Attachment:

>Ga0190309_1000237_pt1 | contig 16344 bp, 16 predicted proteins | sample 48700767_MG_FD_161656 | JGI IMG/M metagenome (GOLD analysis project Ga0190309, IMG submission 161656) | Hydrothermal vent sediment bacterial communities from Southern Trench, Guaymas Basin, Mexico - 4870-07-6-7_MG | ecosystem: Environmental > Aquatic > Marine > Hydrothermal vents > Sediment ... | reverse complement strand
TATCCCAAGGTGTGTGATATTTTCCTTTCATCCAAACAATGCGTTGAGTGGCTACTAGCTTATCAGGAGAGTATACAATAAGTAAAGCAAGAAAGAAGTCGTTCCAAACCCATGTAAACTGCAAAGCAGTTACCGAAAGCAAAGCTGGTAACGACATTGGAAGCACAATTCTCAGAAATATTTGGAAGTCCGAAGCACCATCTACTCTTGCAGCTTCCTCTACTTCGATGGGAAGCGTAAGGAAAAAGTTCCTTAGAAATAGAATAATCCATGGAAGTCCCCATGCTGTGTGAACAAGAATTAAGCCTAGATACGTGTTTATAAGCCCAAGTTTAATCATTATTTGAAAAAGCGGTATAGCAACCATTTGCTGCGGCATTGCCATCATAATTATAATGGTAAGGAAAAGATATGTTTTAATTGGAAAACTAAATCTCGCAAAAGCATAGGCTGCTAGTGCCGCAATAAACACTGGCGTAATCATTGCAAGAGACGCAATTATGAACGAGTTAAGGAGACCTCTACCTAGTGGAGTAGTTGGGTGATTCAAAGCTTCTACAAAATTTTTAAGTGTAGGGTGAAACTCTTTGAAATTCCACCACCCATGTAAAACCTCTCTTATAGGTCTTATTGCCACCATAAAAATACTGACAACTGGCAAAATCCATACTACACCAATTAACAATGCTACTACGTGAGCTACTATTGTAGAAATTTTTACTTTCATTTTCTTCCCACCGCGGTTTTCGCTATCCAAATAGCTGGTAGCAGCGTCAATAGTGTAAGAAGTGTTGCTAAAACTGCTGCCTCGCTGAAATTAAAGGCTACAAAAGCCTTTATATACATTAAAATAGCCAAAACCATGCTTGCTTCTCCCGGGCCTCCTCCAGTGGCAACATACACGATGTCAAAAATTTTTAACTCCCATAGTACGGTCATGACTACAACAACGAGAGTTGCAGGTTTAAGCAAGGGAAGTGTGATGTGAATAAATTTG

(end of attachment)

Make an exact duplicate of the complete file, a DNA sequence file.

>Ga0190309_1000237_pt1 | contig 16344 bp, 16 predicted proteins | sample 48700767_MG_FD_161656 | JGI IMG/M metagenome (GOLD analysis project Ga0190309, IMG submission 161656) | Hydrothermal vent sediment bacterial communities from Southern Trench, Guaymas Basin, Mexico - 4870-07-6-7_MG | ecosystem: Environmental > Aquatic > Marine > Hydrothermal vents > Sediment ... | reverse complement strand
TATCCCAAGGTGTGTGATATTTTCCTTTCATCCAAACAATGCGTTGAGTGGCTACTAGCTTATCAGGAGAGTATACAATAAGTAAAGCAAGAAAGAAGTCGTTCCAAACCCATGTAAACTGCAAAGCAGTTACCGAAAGCAAAGCTGGTAACGACATTGGAAGCACAATTCTCAGAAATATTTGGAAGTCCGAAGCACCATCTACTCTTGCAGCTTCCTCTACTTCGATGGGAAGCGTAAGGAAAAAGTTCCTTAGAAATAGAATAATCCATGGAAGTCCCCATGCTGTGTGAACAAGAATTAAGCCTAGATACGTGTTTATAAGCCCAAGTTTAATCATTATTTGAAAAAGCGGTATAGCAACCATTTGCTGCGGCATTGCCATCATAATTATAATGGTAAGGAAAAGATATGTTTTAATTGGAAAACTAAATCTCGCAAAAGCATAGGCTGCTAGTGCCGCAATAAACACTGGCGTAATCATTGCAAGAGACGCAATTATGAACGAGTTAAGGAGACCTCTACCTAGTGGAGTAGTTGGGTGATTCAAAGCTTCTACAAAATTTTTAAGTGTAGGGTGAAACTCTTTGAAATTCCACCACCCATGTAAAACCTCTCTTATAGGTCTTATTGCCACCATAAAAATACTGACAACTGGCAAAATCCATACTACACCAATTAACAATGCTACTACGTGAGCTACTATTGTAGAAATTTTTACTTTCATTTTCTTCCCACCGCGGTTTTCGCTATCCAAATAGCTGGTAGCAGCGTCAATAGTGTAAGAAGTGTTGCTAAAACTGCTGCCTCGCTGAAATTAAAGGCTACAAAAGCCTTTATATACATTAAAATAGCCAAAACCATGCTTGCTTCTCCCGGGCCTCCTCCAGTGGCAACATACACGATGTCAAAAATTTTTAACTCCCATAGTACGGTCATGACTACAACAACGAGAGTTGCAGGTTTAAGCAAGGGAAGTGTGATGTGAATAAATTTG